A Research Study On The School Fire Occurred On Public Land

1455 WordsNov 14, 20156 Pages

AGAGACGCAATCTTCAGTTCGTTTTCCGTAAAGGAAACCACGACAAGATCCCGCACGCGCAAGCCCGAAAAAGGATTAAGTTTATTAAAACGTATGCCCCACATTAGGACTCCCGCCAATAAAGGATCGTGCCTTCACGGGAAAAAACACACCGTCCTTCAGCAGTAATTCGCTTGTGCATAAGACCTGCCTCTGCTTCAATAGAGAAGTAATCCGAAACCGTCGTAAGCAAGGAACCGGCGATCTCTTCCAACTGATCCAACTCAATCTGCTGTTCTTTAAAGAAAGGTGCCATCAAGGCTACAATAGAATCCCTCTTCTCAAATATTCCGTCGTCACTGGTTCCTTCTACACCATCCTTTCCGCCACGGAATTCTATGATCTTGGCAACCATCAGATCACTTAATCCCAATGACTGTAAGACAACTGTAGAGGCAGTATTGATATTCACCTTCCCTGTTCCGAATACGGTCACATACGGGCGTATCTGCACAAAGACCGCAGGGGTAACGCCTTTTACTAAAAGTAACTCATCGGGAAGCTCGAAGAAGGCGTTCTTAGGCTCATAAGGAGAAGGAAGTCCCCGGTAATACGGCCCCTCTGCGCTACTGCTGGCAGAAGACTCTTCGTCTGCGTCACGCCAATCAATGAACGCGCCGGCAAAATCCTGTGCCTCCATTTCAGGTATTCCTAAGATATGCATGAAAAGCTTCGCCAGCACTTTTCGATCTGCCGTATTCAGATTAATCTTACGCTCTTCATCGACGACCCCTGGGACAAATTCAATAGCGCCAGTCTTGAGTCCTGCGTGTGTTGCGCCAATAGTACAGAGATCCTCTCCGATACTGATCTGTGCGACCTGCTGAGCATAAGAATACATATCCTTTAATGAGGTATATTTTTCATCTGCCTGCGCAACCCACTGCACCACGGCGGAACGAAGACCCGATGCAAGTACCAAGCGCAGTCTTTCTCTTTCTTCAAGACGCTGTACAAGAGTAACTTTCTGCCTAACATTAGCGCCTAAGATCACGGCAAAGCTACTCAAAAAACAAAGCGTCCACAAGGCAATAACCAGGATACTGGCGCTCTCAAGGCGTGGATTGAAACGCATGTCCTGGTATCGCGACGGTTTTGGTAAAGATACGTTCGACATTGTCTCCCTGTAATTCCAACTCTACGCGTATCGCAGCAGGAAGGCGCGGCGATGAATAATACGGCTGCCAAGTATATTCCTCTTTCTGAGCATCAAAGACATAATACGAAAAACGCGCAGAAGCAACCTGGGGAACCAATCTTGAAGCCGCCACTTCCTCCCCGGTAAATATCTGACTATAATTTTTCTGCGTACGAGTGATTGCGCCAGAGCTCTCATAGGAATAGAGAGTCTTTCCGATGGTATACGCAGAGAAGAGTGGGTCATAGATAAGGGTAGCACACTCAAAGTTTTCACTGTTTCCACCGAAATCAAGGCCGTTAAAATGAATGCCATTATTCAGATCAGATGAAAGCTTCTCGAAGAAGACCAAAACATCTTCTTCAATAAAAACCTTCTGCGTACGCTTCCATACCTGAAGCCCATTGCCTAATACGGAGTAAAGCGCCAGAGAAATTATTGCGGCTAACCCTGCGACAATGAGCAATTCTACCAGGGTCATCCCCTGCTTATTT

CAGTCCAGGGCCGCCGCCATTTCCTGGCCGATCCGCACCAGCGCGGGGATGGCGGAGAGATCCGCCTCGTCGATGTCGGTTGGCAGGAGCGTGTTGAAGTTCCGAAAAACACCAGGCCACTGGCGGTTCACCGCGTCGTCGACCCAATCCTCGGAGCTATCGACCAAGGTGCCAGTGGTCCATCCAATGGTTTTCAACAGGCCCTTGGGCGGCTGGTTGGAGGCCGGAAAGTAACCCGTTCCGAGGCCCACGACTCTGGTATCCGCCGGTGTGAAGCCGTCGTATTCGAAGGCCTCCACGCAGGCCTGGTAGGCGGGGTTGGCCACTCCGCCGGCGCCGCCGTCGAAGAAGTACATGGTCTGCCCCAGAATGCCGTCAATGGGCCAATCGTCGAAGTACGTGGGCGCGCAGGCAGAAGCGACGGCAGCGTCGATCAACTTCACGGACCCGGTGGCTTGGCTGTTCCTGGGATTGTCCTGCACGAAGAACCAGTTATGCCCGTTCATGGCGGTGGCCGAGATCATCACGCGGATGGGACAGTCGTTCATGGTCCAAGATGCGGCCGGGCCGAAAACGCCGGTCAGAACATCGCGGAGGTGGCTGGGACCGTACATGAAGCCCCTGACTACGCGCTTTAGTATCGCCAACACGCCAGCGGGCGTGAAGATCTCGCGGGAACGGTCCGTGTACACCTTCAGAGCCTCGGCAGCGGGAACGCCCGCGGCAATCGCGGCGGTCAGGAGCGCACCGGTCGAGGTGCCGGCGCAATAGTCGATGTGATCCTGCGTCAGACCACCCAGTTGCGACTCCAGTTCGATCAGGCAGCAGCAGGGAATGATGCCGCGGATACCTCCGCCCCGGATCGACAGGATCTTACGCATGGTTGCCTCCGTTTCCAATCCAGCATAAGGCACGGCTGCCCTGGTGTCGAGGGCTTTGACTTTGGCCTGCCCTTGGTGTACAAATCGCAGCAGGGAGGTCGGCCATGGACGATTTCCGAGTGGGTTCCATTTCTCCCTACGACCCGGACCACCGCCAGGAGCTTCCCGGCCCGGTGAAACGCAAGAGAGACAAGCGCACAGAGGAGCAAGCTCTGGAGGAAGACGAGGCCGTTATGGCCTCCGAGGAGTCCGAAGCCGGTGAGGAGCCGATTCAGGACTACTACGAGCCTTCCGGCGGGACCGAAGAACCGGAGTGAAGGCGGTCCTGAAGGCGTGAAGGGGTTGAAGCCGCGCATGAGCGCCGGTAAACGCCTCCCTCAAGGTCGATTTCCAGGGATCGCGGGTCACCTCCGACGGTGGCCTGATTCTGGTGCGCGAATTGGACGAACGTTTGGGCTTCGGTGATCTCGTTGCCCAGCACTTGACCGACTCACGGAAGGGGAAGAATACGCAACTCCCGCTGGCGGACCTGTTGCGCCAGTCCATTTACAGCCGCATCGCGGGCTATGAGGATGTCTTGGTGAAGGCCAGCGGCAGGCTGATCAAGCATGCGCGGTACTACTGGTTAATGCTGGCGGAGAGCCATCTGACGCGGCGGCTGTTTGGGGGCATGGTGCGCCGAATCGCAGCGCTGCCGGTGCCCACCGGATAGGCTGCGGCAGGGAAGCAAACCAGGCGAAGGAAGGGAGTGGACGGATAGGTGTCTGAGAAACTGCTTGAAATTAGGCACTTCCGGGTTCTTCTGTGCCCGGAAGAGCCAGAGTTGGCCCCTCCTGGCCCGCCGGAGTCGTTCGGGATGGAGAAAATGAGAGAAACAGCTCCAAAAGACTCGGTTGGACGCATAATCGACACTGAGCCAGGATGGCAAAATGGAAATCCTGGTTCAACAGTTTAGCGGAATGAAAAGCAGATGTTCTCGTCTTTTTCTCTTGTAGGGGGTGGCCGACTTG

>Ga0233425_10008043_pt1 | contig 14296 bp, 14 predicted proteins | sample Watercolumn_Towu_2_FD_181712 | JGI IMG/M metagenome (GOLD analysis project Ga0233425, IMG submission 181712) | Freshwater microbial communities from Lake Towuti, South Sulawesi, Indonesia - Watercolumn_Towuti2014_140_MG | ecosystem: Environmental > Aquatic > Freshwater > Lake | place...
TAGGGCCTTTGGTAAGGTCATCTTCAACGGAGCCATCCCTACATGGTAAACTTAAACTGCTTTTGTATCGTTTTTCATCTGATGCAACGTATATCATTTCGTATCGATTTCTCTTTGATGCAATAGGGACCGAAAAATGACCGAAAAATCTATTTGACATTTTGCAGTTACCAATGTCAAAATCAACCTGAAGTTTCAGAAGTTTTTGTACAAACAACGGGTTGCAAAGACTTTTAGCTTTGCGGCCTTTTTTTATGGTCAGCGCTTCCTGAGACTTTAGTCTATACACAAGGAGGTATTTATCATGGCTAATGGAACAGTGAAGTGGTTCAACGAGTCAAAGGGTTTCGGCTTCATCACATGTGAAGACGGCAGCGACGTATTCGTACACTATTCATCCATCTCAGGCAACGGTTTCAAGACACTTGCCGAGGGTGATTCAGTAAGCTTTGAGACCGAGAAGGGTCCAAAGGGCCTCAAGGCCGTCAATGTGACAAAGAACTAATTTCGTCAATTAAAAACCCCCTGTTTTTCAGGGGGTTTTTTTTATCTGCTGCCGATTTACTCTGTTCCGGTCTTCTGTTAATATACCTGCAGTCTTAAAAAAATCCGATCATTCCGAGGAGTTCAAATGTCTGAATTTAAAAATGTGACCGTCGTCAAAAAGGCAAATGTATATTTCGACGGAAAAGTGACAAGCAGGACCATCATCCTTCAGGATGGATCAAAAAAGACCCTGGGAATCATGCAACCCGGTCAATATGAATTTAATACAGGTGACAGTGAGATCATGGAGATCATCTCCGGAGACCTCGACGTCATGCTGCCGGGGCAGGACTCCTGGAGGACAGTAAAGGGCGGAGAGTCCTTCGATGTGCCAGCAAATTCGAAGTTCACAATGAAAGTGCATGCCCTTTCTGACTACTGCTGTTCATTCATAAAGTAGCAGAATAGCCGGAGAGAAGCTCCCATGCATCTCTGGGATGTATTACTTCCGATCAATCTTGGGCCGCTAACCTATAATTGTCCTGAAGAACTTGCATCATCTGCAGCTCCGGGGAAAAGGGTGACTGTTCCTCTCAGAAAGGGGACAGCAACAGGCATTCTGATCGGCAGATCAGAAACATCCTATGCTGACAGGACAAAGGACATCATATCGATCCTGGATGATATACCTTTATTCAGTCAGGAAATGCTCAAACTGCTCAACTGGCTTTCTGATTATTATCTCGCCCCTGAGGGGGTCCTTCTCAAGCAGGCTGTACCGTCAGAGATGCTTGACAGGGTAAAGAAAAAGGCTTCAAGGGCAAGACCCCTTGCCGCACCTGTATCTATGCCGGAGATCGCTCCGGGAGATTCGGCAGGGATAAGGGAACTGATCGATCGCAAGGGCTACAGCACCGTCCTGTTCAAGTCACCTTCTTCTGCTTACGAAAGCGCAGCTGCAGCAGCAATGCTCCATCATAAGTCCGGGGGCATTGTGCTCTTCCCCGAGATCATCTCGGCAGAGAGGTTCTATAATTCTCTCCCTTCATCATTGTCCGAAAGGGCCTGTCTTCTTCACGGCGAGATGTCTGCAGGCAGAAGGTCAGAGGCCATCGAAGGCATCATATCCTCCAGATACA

Introduction The first question to be addressed in this study is, will there be varying tree seedling species diversity in relation to varying levels of burn severity? My hypothesis for this question is that we will see the highest tree species diversity where we see a moderate level of burn severity. The second question of the study asks, did the presence of salvage logging lead to a difference in the tree seedling densities as compared to unlogged sites? My hypothesis for this question is that there will be a greater density of tree species in the salvage logged site than the unlogged site. Methods The School Fire occurred on public land in Washington’s Umatilla National Forest in August, 2005. It burned approximately 21,000 ha of grassland and mixed conifer forest (Figure 1). Pre-disturbance stand structure of the mixed conifer forest in the area was dominated by ponderosa pine (Pinus ponderosa; PIPO), Douglas-fir (Pseudotsuga menziesii; PSME), grand fir (Abies grandis; ABGR), lodgepole pine (Pinus contorta; PICO), western larch (Larix occidentalis; LAOC), Engelmann spruce (Picea engelmannii; PIEN), and western white pine (Pinus monticola; PIMO). Post-fire treatments included the initiation of salvage logging in some areas, as well as seeding areas of high burn severity with native grasses in the hopes of limiting soil erosion and spread of invasive species (Higuera, Morgan 2015). Data collection sites were coded and chosen randomly on sites of varying burn severity,

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